Home News Center NJJN Fellow Tiffany Williams: New Networks Will Assist the Directly-Affected to Advocate for Youth Justice

NJJN Fellow Tiffany Williams: New Networks Will Assist the Directly-Affected to Advocate for Youth Justice

October 31, 2016
Benjamin Chambers

Tiffany-V-Williams_juvenile-justice-reform

Recently, we spoke with Tiffany V. Williams, who currently manages programs for the New York City's Division of Youth and Family Justice which provide court-involved youth with the services needed to sustain positive change in their lives. She is a 2016-2017 fellow in NJJN's
Youth Justice Leadership Institute (YJLI), a year-long program that aims to create a more effective foundation for the juvenile justice reform movement by developing a strong base of well-prepared advocates and organizers who reflect the communities most affected by juvenile justice system practices and policies. Tiffany's expertise is in program design, implementation and evaluation, particularly for a juvenile justice population. A conscientious leader, she is skilled in volunteer management and innovative staff development. Ms. Williams' commitment to public service is evident in her board positions and the community events she hosts. Tiffany was a Colin Powell Public Service Fellow at City College and is a graduate of the Springfield College School of Human Services.

 

What can you tell us about your advocacy project?

It’s evolving. The concept was to create an advocacy network made up of community organizations here in Queens that serve youth in the juvenile justice system, and to help those directly affected by the system become effective advocates.

I did something like this when I worked as a service provider. We started a small group, bringing service providers together who were serving the same population of young people. The idea was to strengthen the referral process and improve our collective advocacy. We focused on the police precincts and attending police advisory council meetings – we wanted those precincts to know us and our work, and to work with them to divert kids from arrest or mediate arrests. It worked well. Because it was structured a certain way and we kept people engaged between meetings, attendance didn’t go down from meeting to meeting.

I wanted to take that concept and apply it on a bigger scale. The initial concept was to do it for all five of New York City’s boroughs, but that’s a bit too much, so I’m just focusing on one area, on Queens. Also, when I started, the project was more about my experience with that small advocacy network I was part of, and trying to replicate the idea in other places. It was actually Diana [Onley-Campbell, coordinator of the Institute], who suggested that I create a resource that can live beyond my role and experience, so now I’m trying to develop a model and tools for others on how to create and maintain an advocacy network that works on behalf of kids in the justice system.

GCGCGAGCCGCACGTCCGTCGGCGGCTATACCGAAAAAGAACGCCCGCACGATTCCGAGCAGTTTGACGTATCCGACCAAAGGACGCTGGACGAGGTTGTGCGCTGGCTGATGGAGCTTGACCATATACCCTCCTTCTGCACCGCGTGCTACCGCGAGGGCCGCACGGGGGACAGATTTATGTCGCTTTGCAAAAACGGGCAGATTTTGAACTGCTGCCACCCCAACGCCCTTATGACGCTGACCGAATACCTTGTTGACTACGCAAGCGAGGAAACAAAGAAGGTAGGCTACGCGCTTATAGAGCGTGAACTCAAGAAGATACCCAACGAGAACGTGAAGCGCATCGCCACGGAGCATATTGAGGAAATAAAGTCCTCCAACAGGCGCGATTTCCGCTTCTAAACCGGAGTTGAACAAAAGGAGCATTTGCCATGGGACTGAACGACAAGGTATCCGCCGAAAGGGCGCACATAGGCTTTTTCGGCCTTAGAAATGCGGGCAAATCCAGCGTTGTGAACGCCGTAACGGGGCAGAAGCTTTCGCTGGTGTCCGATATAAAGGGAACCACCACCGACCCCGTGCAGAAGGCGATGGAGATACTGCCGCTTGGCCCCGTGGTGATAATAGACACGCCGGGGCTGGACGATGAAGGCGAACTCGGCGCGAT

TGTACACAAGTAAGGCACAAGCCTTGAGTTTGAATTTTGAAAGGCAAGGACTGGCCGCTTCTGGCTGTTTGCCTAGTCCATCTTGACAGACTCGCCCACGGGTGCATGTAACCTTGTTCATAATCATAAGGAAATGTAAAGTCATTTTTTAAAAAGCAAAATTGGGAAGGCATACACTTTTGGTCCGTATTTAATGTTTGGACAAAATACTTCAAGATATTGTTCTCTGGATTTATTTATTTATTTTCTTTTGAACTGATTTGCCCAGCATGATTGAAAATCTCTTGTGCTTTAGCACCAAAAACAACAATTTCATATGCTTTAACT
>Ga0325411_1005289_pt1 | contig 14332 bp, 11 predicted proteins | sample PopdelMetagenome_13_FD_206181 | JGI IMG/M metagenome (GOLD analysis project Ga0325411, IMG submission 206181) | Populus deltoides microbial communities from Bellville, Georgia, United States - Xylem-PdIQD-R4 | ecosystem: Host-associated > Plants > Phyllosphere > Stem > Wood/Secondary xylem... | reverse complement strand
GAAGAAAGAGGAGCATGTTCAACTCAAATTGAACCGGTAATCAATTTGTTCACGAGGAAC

I really want a voice for those who are credible messengers to lead these networks. A lot of the agencies have the infrastructure for professional development, and then we have smaller agencies that are credible messengers for people in the life – in gangs or the justice system as a juvenile or as an adult – and we want their voices and their dialogue to be prevalent at these meetings. So I want to give them a toolkit for leading an advocacy group. As I see it now, it will have things like guides and prompts for meetings; a resource guide; how to build self-care into the work and even the meetings; and some pieces that will encourage thinking about how this kind of work affects the people doing it and how to be more effective. In fact, the meeting and resource guide will be geared to that – not just how to get things done at a meeting, but making sure that a check-in is part of it. That way, kudos and acknowledgement are part of the meeting -- so you’re not just moving through the agenda, but making sure that acknowledgement is part of the experience. Also, since work in the juvenile justice space traditionally shifts to serving boys, the population that providers see most, this toolkit will include a very intentional look at girls, and at youth who are gender-non-conforming – and all of this will live online.

Once the guide is done, I expect to be doing trainings for facilitators on how to use the guide or inviting people to be part of meetings that include all the experiences that it suggests. 

Learn more about our YJLI Fellows here

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